Sunday, March 13, 2011

Cities losing out? I think not

Perhaps you've recently seen articles with early reports of census results, some of which show that suburbs continue to grow at a faster pace than inner cities. I've yet to find the statistics, but I think it's a bit premature to say that Americans are not moving back to urban cores just because the population figures don't show it. Besides the obvious reason, that suburbs have a lot more capacity than cities to expand, these census reports ignore the details of what kind of growth is occurring among which demographic. In reality, one cannot ignore the renewed interest cities are getting among the media, film, and young people desperate for interesting living environments. 

These reports ignore the likely population shifts happening in cities as a result of gentrification. For example, a low income multi-unit townhouse being bought out and converted to a single family home. Within one restoration, a building such as this can go from being occupied by several people to as little as one. A few dozen, or hundreds of such situations, and of course the population of the neighborhood goes down. A bad thing? Not necessarily. Gentrification can be a powerful force in revitalizing neighborhoods, especially if it results in greater diversity among inhabitants. A mixed use, mixed income neighborhood is the social ideal. I hope the young professionals who have been rehabilitating American cities find the experience to be what they'd hoped, and will continue to preach the benefits of city life.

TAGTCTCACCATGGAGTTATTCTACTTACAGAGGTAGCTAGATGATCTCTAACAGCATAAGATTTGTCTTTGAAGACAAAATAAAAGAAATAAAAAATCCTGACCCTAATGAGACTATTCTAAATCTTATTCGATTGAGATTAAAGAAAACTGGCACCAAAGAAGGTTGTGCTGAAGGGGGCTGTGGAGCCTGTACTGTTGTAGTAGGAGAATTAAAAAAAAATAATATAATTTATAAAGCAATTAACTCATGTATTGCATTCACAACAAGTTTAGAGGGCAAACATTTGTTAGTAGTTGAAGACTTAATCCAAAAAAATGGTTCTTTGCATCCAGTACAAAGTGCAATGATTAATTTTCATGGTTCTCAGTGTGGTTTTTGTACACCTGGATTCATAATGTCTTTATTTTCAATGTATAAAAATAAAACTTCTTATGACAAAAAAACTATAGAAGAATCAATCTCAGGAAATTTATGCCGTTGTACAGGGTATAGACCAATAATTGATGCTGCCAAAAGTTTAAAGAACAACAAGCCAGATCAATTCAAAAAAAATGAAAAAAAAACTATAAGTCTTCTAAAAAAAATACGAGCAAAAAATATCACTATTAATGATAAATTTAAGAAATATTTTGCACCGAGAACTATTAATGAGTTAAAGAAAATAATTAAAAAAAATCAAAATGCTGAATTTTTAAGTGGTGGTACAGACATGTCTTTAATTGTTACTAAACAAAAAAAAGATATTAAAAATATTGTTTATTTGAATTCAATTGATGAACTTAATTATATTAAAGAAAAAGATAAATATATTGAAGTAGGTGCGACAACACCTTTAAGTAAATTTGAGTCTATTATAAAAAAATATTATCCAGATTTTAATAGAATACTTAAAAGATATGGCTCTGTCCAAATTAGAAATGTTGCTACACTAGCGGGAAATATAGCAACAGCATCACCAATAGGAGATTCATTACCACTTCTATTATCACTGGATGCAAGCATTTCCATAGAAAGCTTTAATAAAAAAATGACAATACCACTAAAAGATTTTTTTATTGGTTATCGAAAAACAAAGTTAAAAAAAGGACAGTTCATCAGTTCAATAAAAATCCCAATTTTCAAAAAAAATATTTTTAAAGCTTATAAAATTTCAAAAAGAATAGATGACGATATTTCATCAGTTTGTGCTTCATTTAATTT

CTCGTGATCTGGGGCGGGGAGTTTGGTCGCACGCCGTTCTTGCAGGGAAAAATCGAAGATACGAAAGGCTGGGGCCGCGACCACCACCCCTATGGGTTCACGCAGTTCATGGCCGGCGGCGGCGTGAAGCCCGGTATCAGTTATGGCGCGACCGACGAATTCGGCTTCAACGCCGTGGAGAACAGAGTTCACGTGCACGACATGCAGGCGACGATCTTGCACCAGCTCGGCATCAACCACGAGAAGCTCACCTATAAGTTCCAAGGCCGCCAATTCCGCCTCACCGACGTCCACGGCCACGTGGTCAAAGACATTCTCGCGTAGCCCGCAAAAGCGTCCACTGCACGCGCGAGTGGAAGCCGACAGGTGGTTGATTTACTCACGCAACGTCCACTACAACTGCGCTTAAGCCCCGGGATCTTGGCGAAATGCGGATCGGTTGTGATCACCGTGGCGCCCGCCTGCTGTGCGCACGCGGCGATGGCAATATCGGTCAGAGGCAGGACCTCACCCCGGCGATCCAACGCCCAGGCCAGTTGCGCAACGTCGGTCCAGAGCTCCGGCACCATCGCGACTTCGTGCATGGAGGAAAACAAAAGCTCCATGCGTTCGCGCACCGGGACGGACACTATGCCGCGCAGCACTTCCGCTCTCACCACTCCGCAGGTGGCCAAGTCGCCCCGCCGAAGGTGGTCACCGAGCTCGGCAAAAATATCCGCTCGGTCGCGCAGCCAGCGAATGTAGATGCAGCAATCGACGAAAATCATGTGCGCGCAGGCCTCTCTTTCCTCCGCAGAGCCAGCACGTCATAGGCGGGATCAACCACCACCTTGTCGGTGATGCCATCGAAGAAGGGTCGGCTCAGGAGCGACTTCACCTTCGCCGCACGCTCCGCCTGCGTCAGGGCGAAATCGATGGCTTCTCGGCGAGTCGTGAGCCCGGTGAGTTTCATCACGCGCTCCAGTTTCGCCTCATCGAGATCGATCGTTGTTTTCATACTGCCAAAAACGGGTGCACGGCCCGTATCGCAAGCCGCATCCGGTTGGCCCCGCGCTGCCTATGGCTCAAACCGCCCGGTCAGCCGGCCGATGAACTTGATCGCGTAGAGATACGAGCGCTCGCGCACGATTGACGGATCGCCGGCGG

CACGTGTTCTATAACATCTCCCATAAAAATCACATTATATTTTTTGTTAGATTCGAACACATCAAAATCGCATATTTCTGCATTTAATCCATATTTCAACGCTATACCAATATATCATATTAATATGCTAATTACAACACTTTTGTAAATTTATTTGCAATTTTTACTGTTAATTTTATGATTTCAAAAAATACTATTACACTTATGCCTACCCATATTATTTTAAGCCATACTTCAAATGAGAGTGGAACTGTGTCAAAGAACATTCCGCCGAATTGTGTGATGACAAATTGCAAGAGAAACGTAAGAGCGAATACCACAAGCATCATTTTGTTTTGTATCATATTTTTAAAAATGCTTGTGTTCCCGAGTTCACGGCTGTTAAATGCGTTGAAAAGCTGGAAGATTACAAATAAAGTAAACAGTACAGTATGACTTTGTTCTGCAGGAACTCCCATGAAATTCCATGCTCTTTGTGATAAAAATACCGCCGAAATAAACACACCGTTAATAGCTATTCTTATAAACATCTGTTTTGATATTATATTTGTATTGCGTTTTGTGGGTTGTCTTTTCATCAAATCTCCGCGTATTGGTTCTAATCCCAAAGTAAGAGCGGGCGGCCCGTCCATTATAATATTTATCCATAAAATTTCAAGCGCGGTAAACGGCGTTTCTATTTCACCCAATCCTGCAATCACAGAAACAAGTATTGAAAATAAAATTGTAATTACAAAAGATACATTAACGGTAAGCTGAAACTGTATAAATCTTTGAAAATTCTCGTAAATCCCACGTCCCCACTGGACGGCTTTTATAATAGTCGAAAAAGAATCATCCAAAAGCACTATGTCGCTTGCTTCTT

McMansion
Other reports are suggesting that college graduates are not flocking to trendy urban coastal cities such as San Francisco, New York, or Seattle but in fact to sun belt cities such as Austin or indeed to suburbs of unremarkable cities. Now, I think that's a pretty broad assessment. A lot of young Americans these days are getting college degrees, across the complete spectrum of the nation. To base any conclusions from such a simple generalization doesn't really say anything, not to mention it ignores the simple fact that young graduates gravitate towards jobs, not necessarily where they want to live. And as long as "bigger is better" prevails, there will be a certain reluctance to live in a small apartment when for the same price one can live in a large house in the suburbs. What I'm interested in is not where graduates are going, but where are the best graduates going? Not just the fancy public administration degrees, but the Harvard, Yale, and Columbia graduates? Young lawyers, bankers, and MBA's? In my opinion that would give a far better indication of the desires of the future generation of leaders. 

1770's Charleston mansion
I don't think I'm crazy for believing that most people, given the choice, would still prefer to live somewhere interesting, somewhere they know their neighbors and can choose among a host of residential options. A beautiful home in a charming part of town. Please, don't tell me a suburban McMansion or cookie-cutter home is beautiful. It isn't. A townhouse in Savannah or brownstone in Brooklyn, they are. Any day of any season. I would be disappointed in any individual who would look at them and still maintain that suburbs are a more pleasant living environment. Having lived in the suburbs for most of my life and recently in the city, I'm stumped by how often the convenience of a car is cited as a reason for living in the suburbs, sometimes above all other criteria. Beauty, however, is almost never cited as a deciding factor, if it is considered at all. I ask that homeowners do consider it, and choose to live somewhere truly special. Cities like Charleston are not just possible as a weekend getaway, but wholly possible to be a reality throughout the nation, if only there was the will. 

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